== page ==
Unabridged Audio: 8 CDs, 9.5 hours
Narrated by Barbara Rosenblat and Cassandra Morris
Produced June 2009
If I was a betting woman, the two main characters in this story – Renee Michel, a 54 year old concierge in a luxurious French apartment building and Paloma Josse, a precocious and snarky 12 year old – would probably want me to be as frank as possible with my thoughts about this book.
After all, the entire novel is nothing but these two kindred spirits criticizing, complaining, and ridiculing. And that’s when they aren’t busy telling you, the reader, how superior and well-read and intellectual they are to the likes of inferior you. They’re experts on everything and nothing and nobody is immune from their criticisms (the word “retard” is tossed around a bit too casually for my liking in the second half of the book and a relative with Down Syndrome is showered with nothing but contempt).
So, because Renee and Paloma have taken up way more hours of my life than I should have allowed them to, I’m going to model their example and not mince any words about The Elegance of the Hedgehog, which is set in the modern day and translated from the French.
This is quite possibly my least favorite book I have ever read. In all of my nearly 42 years. (Well, I haven’t exactly been reading for all of those years … but you get what I mean.)
(Or, in this case, listened to – but I don’t think the audio was the problem, for the narration was actually pretty good and captured what I imagined Renee and Paloma to be like. Still, at one point I did switch to the print version because I didn’t want to judge the book on the audio alone. The print failed to endear me.)
I normally don’t have much of a problem abandoning books that aren’t “working” for me. In this case, I thought about doing exactly that several times. The only reason why I didn’t was because several bloggers I respect – and who share similar tastes as mine – said that it started off slow and then got better.
That didn’t happen for me.
Here’s how Barnes and Noble’s website describes the novel, in case you haven’t read any of the myriad reviews singing The Elegance of the Hedgehog‘s praises:
An enchanting New York Times and international bestseller about life, art, literature, philosophy, culture, class, privilege, and power, seen through the eyes of a 54-year old French concierge and a precocious but troubled 12-year-old girl. A moving, funny, triumphant novel that exalts the quiet victories of the inconspicuous among us.
I understand the premise of the novel, that people are not what they appear to be on the surface and hiding our true selves robs us of the joy that is life. But goodness, it certainly took long enough to make that point. I’m not always a patient person, so maybe that was the issue here. Even knowing that – and what happens at the end – I still find Renee and Paloma to be absolutely unlikable people and I am left with zero sympathy for either of them.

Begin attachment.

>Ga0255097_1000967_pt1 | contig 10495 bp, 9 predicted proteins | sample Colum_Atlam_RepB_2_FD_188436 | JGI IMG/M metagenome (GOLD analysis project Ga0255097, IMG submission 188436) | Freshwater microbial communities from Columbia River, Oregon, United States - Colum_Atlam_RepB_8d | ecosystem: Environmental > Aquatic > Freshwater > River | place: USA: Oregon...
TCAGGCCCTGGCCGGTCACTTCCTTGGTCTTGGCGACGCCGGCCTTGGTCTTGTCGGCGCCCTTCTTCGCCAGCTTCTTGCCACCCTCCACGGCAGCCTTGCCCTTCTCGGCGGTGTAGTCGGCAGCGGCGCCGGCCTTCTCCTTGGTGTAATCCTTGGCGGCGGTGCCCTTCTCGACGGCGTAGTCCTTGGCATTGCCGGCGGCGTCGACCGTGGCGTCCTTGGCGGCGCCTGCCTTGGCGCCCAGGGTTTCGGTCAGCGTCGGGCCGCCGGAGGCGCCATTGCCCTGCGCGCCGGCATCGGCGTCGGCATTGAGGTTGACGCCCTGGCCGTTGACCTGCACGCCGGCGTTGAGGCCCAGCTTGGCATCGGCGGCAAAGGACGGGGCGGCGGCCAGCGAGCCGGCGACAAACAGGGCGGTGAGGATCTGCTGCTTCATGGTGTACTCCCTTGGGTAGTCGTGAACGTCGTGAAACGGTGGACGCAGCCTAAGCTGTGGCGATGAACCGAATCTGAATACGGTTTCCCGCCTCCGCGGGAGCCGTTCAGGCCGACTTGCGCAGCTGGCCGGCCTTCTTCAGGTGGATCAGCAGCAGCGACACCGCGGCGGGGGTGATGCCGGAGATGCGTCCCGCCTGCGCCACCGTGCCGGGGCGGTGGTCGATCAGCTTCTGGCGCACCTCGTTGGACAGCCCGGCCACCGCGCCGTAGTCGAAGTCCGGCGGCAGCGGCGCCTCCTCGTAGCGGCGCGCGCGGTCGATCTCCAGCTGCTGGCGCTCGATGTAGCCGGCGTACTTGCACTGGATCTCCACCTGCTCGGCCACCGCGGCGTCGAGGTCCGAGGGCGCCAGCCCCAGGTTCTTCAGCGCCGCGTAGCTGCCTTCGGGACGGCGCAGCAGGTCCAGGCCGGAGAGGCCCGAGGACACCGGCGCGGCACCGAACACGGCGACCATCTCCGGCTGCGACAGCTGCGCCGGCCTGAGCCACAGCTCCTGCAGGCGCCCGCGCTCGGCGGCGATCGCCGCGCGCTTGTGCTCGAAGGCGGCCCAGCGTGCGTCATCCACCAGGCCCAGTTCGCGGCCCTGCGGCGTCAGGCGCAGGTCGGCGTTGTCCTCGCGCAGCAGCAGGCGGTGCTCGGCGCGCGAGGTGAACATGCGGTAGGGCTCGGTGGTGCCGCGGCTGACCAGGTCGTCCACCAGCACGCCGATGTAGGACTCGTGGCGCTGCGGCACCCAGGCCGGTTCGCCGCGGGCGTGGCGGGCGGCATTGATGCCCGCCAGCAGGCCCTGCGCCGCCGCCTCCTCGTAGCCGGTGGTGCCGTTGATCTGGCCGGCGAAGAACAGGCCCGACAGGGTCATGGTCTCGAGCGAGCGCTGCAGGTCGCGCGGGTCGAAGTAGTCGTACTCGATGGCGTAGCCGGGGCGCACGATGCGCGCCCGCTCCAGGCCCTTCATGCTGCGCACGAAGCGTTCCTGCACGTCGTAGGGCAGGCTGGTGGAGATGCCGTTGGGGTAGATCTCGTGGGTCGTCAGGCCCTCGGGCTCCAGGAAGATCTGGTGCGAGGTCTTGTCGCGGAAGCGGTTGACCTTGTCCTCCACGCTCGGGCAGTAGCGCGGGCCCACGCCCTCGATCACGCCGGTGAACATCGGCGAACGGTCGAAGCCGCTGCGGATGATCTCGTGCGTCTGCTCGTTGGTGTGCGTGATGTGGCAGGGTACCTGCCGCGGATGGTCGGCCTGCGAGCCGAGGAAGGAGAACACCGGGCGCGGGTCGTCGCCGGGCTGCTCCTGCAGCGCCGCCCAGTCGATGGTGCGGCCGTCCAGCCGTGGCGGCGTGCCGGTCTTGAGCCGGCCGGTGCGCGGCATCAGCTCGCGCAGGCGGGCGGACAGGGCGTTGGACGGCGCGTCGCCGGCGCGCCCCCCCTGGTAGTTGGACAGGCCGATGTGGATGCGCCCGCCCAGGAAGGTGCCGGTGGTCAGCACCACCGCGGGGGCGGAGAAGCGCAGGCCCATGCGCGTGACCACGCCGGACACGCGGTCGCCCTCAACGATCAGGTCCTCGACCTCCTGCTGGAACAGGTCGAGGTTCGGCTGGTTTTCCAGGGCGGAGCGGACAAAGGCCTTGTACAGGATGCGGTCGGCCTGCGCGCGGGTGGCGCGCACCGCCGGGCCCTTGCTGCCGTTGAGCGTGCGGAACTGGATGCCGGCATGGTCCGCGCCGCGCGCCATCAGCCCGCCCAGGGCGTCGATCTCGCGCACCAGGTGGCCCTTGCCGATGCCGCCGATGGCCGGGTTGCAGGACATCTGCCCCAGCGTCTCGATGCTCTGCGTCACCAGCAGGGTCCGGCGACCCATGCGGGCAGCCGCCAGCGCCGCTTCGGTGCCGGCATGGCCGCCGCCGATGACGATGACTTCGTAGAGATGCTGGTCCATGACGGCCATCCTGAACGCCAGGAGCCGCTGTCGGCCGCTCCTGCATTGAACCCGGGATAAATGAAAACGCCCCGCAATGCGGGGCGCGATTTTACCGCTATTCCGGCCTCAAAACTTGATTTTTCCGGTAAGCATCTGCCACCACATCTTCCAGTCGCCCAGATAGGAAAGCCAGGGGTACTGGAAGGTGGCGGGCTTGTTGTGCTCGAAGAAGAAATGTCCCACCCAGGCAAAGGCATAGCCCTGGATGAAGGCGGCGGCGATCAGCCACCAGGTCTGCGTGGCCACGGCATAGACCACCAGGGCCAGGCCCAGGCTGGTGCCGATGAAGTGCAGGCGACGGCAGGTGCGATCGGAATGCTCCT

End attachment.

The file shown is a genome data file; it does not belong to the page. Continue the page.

There was one point in the novel when I thought things were finally going to turn around for me (and for that matter, Paloma Josse)
“So here is my profound thought for the day: this is the first time I have met someone who seeks out people and who sees beyond. That may seem trivial but I think it is profound all the same. We never look beyond our assumptions and, what’s worse, we have given up trying to meet others; we just meet ourselves. We don’t recognize each other because other people have become our permanent mirrors. If we actually realized this, if we were to become aware of the fact that we are only ever looking at ourselves in the other person, that we are alone in the wilderness, we would go crazy …. As for me, I implore fate to give me the chance to see beyond myself and truly meet someone.” (pg. 144-145)
Alrighty then, I thought, as I listened while driving through some of the most remote and rural parts of my state. Paloma’s had her epiphany, her a-ha moment of life. She’s going to be more open-minded, more welcoming, less judgmental, less contemptuous of everyone and everything around her.
Not so much. This “profound thought” (of which Paloma just loves to bestow on the reader) arrives on pages 144 and 145. Paloma does get to the point of being less judgmental, but it takes another 100 or so pages.
I read someplace that some therapists are giving their patients a copy of The Elegance of the Hedgehog instead of a prescription for Prozac. Well, I’m already on Prozac and this book makes me feel like I need to triple my dosage and drink a big bottle of French wine along with it.
Fortunately for you, I am very much in the minority in my opinions of this book. (I truly believe I am the only person in the world who did not love this book.) Here are a few more positive words from other bloggers who liked it a lot more than I did … and some reviews that echoed a few of my own sentiments (whew!)
Beth Kephart Books
Book Bird Dog
Books I Done Read
The Boston Bibliophile
Desert Book Chick
Farm Lane Books
My Books My Life
Necromancy Never Pays
Reviews by Lola
Rhapsody in Books
She is Too Fond of Books
Did I miss your review? Let me know in the comments!
copyright 2010, Melissa (Betty and Boo’s Mommy, The Betty and Boo Chronicles) If you are reading this on a blog or website other than The Betty and Boo Chronicles or via a feedreader, this content has been stolen and used without permission.